Tim Geithner with some good ideas on how to make it slightly less likely that the entire financial system won’t nearly collapse again.
Tim Geithner, FT: First, capital requirements for banks simply must be higher across the board. Bringing more capital into the banking system is vital. It is equally crucial to hold the largest, most interconnected institutions, whether or not they own banks, to tougher standards than others.
Second, the regulatory framework also should put a greater emphasis on higher-quality forms of capital that best enable financial groups to absorb losses. Consistent with this principle, during good economic times, common equity should constitute a large majority of a bank’s Tier 1 capital.
Third, capital requirements and accounting rules should be more forward-looking and should reduce the system’s pro-cyclicality. The capital regime should require banks to hold a larger buffer over their minimum capital requirements during good times, to be available in bad times.
Fourth, banks should be subject to explicit liquidity standards designed to improve their resilience in the face of runs by creditors and prevent the build-up of liquidity risk in the financial system as a whole.
Finally, we need to improve the rules used to measure risks embedded in banks’ portfolios and the capital required to protect against them, and put greater constraints on banks’ use of leverage to dampen volatility.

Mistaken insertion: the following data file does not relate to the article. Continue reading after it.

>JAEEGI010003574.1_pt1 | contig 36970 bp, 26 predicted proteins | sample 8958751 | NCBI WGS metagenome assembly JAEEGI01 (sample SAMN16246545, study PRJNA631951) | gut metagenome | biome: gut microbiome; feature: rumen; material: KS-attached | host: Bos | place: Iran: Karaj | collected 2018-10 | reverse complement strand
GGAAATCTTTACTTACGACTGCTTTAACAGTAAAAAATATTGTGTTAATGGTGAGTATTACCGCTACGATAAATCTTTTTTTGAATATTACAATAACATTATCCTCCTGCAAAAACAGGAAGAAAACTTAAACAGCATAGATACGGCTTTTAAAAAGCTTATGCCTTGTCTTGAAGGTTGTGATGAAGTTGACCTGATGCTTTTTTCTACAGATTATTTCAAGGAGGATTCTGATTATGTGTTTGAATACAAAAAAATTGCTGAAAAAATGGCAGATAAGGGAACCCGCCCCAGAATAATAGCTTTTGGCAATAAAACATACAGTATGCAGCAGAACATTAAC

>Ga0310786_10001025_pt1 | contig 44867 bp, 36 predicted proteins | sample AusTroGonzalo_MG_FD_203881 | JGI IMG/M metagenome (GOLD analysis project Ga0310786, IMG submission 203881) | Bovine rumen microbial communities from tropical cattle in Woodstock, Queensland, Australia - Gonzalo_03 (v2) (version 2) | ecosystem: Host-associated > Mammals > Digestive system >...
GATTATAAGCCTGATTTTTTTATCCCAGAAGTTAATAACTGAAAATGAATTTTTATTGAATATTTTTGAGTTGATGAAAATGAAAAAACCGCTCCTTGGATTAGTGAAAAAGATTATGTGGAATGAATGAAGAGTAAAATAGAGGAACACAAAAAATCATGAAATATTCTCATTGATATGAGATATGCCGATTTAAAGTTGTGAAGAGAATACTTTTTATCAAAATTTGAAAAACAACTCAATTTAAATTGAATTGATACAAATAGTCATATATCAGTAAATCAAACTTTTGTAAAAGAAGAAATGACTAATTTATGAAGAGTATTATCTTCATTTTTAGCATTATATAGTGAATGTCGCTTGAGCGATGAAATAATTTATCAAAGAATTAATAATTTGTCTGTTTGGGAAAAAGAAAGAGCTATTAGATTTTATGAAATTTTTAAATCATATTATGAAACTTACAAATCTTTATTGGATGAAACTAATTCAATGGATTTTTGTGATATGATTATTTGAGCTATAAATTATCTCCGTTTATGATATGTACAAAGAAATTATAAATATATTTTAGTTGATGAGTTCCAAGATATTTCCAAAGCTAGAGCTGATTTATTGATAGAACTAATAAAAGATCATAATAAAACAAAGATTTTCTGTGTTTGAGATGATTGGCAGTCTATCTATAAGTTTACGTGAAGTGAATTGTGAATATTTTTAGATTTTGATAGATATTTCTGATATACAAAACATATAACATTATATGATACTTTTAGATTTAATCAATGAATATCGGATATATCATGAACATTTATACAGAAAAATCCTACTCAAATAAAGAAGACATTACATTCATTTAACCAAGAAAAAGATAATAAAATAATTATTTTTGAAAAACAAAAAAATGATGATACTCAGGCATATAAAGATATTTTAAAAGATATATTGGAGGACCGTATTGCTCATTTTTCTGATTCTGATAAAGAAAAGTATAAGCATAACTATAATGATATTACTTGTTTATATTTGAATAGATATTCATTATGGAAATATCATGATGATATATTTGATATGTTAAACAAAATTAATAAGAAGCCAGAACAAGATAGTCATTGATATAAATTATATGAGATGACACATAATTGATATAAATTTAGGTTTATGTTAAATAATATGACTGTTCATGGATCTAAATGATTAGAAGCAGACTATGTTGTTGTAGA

Strengthening capital requirements is an essential part of a broader effort to modernise our regulatory framework so that the financial system is strong enough to withstand the failure of large, complex institutions. That is the most effective way to prevent the world from re-living the events of last autumn. And that is the challenge we must tackle in London, Pittsburgh and beyond.
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These are all good ideas, though they are easier to suggest than to actually implement. Once we’ve finally worked through this crisis, it will likely be at least 50 years before we get another one of the same magnitude. But that time, regulators and Congress will have determined that we now know better, that our increased sophistication and regulation have made a crisis like this one impossible, and that it’s time to relax the rules so American companies can compete more effectively in the world economy. And then the same thing will happen all over again.
Note, too, that these fixes wouldn’t have prevented the problems this time around, although they would have lessened them. The capital requirements for, say, Citigroup, would have had to have been sky-high to prevent the bank from rushing to the government with hat in hand.